Dudgeon, who is writing a book based on his research, promises to reveal more material which he claims will prove that subsequent Irish governments covered up evidence to support the authenticity of the diaries.

Millar Gordon, the alleged lover, died in Dublin in 1956, three years before the diaries were first published.

Irish Legal Heritage: Hanged by a comma

Irish revolutionary Roger Casement, the ‘father of 20th-century human rights investigations’, was knighted in 1911 for his investigations into human rights abuses in the Congo and Peru while he worked a British Consul.

An Irish Republican, Casement went to Germany in 1914 in an effort to secure German military support for Irish independence. However, suspicious of the Germans toying with him when they provided significantly fewer arms than they promised, Casement left for Ireland in April 1916 with the hope that he could convince Eoin McNeill to call off the Easter Rising.

Casement travelled to Kerry in a German submarine, but had been suffering from malaria that he had contracted while working in the Congo and was too weak to travel further than a few miles from the coast. Three days before the beginning of the Easter Rising, Casement was arrested by the Royal Irish Constabulary at a site now known as Casement’s Fort near Tralee.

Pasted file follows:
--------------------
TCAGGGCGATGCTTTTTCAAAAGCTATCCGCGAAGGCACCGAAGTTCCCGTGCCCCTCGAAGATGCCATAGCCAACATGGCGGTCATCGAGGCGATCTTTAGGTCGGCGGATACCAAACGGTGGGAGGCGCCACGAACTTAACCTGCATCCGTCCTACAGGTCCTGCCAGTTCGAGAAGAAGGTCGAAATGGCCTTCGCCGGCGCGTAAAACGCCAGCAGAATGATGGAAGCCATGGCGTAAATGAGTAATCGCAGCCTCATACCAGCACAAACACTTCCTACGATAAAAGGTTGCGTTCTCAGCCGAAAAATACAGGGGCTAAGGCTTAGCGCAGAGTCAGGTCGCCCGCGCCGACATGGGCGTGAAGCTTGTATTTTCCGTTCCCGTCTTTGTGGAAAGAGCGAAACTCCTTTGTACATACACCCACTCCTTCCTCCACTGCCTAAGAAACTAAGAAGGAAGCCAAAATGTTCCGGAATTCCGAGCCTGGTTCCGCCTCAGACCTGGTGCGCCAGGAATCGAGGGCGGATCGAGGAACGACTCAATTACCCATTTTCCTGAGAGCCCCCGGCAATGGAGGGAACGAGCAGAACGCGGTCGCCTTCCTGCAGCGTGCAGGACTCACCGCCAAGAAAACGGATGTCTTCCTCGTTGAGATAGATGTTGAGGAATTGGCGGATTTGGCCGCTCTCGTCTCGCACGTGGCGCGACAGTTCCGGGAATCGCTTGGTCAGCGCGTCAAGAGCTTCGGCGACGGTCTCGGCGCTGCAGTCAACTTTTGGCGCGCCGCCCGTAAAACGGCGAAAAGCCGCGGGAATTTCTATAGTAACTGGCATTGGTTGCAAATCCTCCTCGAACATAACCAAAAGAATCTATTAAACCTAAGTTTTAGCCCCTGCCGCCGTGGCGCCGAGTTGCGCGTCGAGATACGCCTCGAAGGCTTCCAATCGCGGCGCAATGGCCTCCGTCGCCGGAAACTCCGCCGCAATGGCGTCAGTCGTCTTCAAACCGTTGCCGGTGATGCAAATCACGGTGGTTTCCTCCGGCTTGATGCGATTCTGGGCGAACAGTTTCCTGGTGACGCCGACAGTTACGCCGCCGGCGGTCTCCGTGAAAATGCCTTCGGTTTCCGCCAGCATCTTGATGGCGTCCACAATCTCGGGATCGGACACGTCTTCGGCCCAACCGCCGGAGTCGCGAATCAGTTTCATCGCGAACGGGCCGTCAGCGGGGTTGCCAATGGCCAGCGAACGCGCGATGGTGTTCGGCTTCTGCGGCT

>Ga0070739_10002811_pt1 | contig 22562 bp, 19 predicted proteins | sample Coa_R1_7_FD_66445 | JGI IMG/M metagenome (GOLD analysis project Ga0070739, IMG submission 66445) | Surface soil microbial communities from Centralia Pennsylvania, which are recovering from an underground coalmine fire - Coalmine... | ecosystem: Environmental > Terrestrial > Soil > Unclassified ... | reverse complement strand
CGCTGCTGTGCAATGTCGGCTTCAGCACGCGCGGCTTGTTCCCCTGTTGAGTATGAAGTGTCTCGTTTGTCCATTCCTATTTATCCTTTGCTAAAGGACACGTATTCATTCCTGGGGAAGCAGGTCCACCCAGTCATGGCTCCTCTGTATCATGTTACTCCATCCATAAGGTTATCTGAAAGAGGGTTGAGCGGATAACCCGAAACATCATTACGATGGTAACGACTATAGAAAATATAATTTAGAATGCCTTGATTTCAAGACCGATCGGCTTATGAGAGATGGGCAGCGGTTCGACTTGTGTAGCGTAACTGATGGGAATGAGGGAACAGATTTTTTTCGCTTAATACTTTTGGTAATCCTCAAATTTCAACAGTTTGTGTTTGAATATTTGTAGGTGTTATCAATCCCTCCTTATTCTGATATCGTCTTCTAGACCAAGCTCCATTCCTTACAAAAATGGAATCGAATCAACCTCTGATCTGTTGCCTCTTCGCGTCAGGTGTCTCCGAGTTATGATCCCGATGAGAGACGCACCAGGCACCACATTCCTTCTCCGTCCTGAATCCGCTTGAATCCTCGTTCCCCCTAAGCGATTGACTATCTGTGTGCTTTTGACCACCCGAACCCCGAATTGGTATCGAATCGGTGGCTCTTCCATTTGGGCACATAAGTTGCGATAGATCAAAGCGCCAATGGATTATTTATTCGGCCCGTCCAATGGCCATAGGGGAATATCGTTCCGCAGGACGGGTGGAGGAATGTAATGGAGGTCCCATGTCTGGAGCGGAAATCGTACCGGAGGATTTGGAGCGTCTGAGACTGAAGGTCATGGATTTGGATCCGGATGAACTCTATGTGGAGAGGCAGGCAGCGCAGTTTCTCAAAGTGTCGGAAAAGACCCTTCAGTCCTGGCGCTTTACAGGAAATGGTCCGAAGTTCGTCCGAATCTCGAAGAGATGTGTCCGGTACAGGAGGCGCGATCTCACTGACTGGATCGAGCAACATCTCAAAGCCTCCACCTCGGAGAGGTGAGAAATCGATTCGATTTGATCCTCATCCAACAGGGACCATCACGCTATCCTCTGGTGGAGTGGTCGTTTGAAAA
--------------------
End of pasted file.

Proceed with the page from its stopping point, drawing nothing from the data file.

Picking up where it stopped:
Casement was brought to London where he was tried in the High Court for high treason, contrary to the Treason Act 1351. Since the crimes he was accused of had occurred in Germany, much of Casement’s case hinged on statutory interpretation of the Treason Act 1351, which had been translated from Norman French to state: ‘if a do man levy War against our Lord the King in his Realm, or be adherent to the King’s enemies in his Realm, giving to them aid and comfort in the Realm, or elsewhere, and thereof be probably attainted of open deed’.

It was argued that this meant that the offence of treason included levying war against the king in his realm, or supporting the king’s enemies (located in the Realm, or elsewhere) by giving them ‘aid and comfort’ in the realm.

However, the Court omitted the comma after ‘Realm, or elsewhere’, and interpreted the statute to include a third offence of giving aid and comfort to the King’s enemies outside Britain.

As such, Casement was sentenced to death by hanging after being found guilty of ‘High treason by adhering to the King’s enemies elsewhere than in the King’s realm to wit, in the Empire of Germany, contrary to the Treason Act, 1351’.

** The article is from 1999.